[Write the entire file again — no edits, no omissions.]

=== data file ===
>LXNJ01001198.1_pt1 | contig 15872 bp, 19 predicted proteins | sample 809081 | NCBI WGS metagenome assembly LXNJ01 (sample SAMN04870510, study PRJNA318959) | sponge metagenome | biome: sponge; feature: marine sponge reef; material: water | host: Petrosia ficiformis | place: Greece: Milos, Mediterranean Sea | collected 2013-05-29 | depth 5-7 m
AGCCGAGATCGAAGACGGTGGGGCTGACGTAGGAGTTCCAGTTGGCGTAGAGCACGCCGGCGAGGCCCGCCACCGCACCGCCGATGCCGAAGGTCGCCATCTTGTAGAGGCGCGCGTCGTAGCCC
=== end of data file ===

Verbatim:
>LXNJ01001198.1_pt1 | contig 15872 bp, 19 predicted proteins | sample 809081 | NCBI WGS metagenome assembly LXNJ01 (sample SAMN04870510, study PRJNA318959) | sponge metagenome | biome: sponge; feature: marine sponge reef; material: water | host: Petrosia ficiformis | place: Greece: Milos, Mediterranean Sea | collected 2013-05-29 | depth 5-7 m
AGCCGAGATCGAAGACGGTGGGGCTGACGTAGGAGTTCCAGTTGGCGTAGAGCACGCCGGCGAGGCCCGCCACCGCACCGCCGATGCCGAAGGTCGCCATCTTGTAGAGGCGCGCGTCGTAGCCC